And now, the Grey Lady is getting in on the action: Censorship, or What Really Weirds Out Weird Al. Apparently, his 2006 video for “Don’t Download This Song” has been censored by for MTV, and it’s starting to cause a bit of an uproar:
In an e-mail message on Sunday, Mr. Yankovic wrote that he had bleeped out the names to the file-sharing sites in his song two years ago, after MTV “told me that they would refuse to air my video” otherwise. “Instead of subtly removing or obscuring the words in the track,” he wrote, “I made the creative decision to bleep them out as obnoxiously as possible, so that there would be no mistake I was being censored.”
He complied, “because I was proud of the song and the accompanying Bill Plympton video, and I wanted to do everything I could to maximize exposure for it.”
All of this would have been largely forgotten, if not for the introduction last week of mtvmusic.com…
The names of peer-to-peer services Morpheus, Grokster, Limewire, and Kazaa are apparently too controversial for MTV to air. Do any of those still even work anymore?
Remember those three songs that got cut from Be Your Own Pet‘s new album because UMG’s lawyers thought they were “too violent”? Well, it turns out the label has released them on an EP after all. Get Damaged is out now digitally, and will be available in store on June 24.
So everybody’s happy now, right? Wrong.
“The whole thing was just a huge mistake on Universal’s part,” guitarist Jonas Stein tells Billboard.com, contending that the lyrics, written by singer Jemina Pearl Abegg, are “tongue in cheek.” “It seems pretty hypocritical for them to not let us put these songs out because our ‘demographic’ is supposedly suburban young teenage girls — who I guess don’t listen to all the vulgar rap Universal releases.”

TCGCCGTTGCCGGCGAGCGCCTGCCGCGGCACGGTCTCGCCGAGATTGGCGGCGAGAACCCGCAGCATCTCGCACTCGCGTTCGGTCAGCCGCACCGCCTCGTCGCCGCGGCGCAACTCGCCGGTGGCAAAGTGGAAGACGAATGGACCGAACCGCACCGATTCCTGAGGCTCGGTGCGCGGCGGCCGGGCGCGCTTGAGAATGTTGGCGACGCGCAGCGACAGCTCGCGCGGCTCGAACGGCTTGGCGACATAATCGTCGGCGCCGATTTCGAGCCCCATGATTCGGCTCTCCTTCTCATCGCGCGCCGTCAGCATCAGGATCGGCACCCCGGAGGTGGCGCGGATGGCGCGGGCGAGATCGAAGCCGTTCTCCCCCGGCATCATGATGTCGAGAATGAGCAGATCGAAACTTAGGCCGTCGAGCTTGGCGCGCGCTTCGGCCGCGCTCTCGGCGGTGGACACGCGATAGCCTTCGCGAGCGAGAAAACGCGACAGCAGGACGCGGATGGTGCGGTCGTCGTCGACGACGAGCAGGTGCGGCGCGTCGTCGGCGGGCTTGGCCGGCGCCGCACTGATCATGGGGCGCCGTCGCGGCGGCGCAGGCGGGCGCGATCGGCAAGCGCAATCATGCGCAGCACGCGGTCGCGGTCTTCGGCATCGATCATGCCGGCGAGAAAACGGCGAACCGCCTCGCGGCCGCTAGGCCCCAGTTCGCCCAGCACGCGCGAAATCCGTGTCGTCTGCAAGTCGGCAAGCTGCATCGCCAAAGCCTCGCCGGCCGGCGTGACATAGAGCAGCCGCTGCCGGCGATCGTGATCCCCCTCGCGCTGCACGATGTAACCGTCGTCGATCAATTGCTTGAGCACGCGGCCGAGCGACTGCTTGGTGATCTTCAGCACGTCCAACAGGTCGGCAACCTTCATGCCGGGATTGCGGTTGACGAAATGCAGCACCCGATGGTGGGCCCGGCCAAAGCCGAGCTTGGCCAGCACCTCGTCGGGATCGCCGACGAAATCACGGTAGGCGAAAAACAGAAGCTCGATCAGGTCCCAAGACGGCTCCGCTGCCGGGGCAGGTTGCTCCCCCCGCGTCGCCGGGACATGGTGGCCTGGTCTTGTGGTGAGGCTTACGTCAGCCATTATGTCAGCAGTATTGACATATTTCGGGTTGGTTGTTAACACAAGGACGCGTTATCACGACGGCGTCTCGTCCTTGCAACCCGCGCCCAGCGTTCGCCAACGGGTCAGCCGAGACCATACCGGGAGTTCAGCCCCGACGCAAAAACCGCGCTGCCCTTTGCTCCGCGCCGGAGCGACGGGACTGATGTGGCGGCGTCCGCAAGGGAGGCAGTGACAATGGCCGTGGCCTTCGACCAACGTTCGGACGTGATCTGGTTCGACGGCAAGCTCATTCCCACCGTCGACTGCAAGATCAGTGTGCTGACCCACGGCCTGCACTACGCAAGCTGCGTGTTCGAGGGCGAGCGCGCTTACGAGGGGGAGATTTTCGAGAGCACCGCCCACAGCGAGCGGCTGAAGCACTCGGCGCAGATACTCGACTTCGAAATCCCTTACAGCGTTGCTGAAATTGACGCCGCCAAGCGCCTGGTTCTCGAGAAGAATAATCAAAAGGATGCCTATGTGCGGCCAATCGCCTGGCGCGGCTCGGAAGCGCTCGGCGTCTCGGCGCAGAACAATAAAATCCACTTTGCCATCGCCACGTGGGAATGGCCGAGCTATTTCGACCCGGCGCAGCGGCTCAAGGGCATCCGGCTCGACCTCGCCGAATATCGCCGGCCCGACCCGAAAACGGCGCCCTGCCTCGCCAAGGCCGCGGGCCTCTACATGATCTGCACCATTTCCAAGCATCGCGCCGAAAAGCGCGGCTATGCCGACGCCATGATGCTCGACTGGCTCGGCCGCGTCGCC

As if this wasn’t humiliating enough, their label has forced them to accept a spot on the Warped Tour, something they had previously refused. “But after hearing some pretty wise words and mentally growing a little bit, we’ve learned that any show is beneficial to a band. It’s not the show that shapes the band, it’s the band that shapes the show.” Yeah, keep telling yourself that.
“When I found out that the songs were going to get taken off, I was just like, ‘Is there anybody I can talk to?’ ” Pearl said. “It’s like, I don’t even really know who these people are. There’s no one you can talk to to try to argue your case. Other than that, Universal has been great. But I guess that’s just what happens when you decide to have something to do with a major label. They’re going to be scared of anything that’s not completely cookie cutter.”
Pearl paused to take a breath. “I also feel like it’s a good thing to have an outlet,” she continued. “Like, maybe I would be a very violent person if I didn’t have the chance to sing about what I want to sing about and express things I want and it’s definitely helped me from being a destructive person in my life. And I think tons of people relate to that, so it’s kind of frustrating that they want to censor me or whatever.”